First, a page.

The information included in this Quarterly Report on Form 10-Q should be read in conjunction with our Consolidated Financial Statements and accompanying notes included in our Annual Report on Form 10-K for the year ended December 31, 2017.
Certain prior period amounts have been reclassified to conform to the current period presentation as a result of our fourth-quarter 2017 adoption of Accounting Standards Update (ASU) No. 2016-18 “Statement of Cash Flows (Topic 230) - Restricted Cash” (ASU 2016-18). The table below presents the effects of ASU 2016-18 on the Company’s Condensed Consolidated Statement of Cash Flows for the three months ended March 31, 2017 (in thousands):
 
Prior to Adoption
 
Impact of Adoption
 
Subsequent to Adoption
Net cash provided by operating activities
$
167,763

 
$

 
$
167,763

Net cash used in investing activities
(7,121
)
 
(3,864
)
 
(10,985
)
Net cash used in financing activities
(53,194
)
 

 
(53,194
)
Effect of foreign exchange rate
1,444

 
39

 
1,483

Movement in cash held for sale
(8,553
)
 

 
(8,553
)
Net change (1)
$
100,339

 
$
(3,825
)
 
$
96,514

Beginning-of-period balance (2)
517,250

 
287,930

 
805,180

End-of-period balance (2)
$
617,589

 
$
284,105

 
$
901,694

__________
(1)
This line refers to the “Net increase in cash and cash equivalents” prior to the adoption of ASU 2016-18 and the “Net increase in cash, cash equivalents, restricted cash and restricted cash equivalents” after the adoption.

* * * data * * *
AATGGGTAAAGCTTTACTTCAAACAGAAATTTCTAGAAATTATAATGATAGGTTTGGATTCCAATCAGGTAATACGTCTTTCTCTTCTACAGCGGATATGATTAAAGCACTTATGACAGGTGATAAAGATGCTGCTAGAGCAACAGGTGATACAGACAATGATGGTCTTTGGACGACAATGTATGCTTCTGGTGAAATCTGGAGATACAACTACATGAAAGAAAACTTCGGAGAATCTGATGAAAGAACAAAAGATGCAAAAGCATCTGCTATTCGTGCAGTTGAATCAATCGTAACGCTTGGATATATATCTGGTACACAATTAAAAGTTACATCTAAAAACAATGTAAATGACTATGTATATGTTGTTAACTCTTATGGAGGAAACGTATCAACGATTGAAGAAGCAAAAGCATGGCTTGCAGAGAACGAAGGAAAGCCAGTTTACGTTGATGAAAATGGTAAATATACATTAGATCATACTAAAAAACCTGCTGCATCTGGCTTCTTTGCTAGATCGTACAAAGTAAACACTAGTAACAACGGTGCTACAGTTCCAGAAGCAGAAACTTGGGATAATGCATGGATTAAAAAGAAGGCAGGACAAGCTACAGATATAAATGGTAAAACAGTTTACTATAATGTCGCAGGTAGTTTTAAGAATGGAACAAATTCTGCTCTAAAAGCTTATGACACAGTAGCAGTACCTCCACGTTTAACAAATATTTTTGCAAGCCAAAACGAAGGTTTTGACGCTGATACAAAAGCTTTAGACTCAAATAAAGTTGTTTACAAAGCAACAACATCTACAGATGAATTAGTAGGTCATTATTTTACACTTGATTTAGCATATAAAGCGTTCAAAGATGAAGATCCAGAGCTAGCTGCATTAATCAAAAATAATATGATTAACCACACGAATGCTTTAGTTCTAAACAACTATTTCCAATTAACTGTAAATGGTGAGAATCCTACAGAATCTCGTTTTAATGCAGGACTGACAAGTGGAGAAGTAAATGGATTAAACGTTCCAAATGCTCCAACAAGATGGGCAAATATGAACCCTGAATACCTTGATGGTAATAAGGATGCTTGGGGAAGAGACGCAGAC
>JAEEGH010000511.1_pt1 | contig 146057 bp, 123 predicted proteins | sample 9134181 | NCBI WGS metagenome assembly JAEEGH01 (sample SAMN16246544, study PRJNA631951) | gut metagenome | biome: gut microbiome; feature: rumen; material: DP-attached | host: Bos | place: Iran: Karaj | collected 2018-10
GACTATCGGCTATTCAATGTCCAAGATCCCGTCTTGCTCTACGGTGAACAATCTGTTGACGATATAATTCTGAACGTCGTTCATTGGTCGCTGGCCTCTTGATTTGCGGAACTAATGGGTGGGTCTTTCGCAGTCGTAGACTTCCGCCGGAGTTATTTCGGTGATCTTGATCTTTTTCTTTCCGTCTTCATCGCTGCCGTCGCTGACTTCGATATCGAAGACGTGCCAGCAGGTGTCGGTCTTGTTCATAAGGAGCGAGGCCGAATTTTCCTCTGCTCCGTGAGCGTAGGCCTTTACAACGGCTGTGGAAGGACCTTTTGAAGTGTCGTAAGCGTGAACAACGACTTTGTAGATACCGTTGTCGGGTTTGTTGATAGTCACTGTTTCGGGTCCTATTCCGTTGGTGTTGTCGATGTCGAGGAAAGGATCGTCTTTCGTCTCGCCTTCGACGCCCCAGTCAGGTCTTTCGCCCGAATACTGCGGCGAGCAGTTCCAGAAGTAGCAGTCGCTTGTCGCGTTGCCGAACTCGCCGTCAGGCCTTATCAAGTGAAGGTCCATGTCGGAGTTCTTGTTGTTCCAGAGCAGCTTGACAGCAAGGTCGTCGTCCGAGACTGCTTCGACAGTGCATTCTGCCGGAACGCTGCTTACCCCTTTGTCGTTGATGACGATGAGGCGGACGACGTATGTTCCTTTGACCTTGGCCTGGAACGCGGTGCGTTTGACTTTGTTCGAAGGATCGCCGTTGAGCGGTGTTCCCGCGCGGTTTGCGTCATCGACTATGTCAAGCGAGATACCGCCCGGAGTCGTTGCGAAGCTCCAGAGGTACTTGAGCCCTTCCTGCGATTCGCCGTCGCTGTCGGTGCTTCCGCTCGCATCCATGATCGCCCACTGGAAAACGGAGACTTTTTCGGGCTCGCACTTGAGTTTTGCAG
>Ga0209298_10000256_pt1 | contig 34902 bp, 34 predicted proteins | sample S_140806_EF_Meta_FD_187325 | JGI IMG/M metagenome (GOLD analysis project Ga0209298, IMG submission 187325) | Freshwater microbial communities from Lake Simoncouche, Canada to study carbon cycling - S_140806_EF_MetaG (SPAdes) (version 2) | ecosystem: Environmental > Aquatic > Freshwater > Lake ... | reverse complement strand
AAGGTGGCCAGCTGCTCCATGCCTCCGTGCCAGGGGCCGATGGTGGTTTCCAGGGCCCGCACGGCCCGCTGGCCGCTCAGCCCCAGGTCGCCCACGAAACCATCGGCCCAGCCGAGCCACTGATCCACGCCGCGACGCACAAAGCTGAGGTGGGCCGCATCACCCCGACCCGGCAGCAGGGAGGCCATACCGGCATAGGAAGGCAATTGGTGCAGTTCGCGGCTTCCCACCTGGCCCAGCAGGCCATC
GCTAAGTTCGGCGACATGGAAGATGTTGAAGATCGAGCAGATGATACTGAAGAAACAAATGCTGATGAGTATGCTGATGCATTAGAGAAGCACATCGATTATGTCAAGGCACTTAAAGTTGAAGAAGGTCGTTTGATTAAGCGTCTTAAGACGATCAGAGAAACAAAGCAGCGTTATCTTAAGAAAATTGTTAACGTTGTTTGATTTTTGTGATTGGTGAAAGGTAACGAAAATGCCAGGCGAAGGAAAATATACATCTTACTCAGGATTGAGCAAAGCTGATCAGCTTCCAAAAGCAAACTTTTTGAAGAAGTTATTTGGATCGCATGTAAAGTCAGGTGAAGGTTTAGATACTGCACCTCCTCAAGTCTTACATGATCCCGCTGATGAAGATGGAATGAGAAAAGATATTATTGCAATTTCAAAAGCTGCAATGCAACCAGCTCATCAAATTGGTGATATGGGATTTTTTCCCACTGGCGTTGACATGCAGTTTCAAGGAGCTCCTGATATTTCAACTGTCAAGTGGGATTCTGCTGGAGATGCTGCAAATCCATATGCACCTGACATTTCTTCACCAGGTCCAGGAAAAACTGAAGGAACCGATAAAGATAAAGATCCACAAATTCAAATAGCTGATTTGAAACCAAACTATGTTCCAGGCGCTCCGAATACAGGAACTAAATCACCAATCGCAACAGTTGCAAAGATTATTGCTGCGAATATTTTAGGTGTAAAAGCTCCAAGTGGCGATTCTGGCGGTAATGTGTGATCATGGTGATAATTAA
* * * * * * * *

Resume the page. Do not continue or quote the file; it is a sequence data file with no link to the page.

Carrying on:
(2)
These lines refer to the beginning or end of period amounts of “Cash and cash equivalents” prior to the adoption of ASU 2016-18 and the beginning or end of period amounts of “Cash, cash equivalents, restricted cash and restricted cash equivalents” after the adoption.
Additionally, the information in this Quarterly Report on Form 10-Q has been retrospectively recast to reflect the change in reportable segments referenced in Note 5. Segment Results.
NOTE 2. SUMMARY OF SIGNIFICANT ACCOUNTING POLICIES
Significant Accounting Policies Updated since December 31, 2017
Significant changes to our significant accounting policies since December 31, 2017 are detailed below. For additional discussion of the Company’s significant accounting policies, see Note 2. Summary of Significant Accounting Policies in the Consolidated Financial Statements, included in Part IV, Item 15 of our Annual Report on Form 10-K for the year ended December 31, 2017, filed with the Securities and Exchange Commission on February 27, 2018.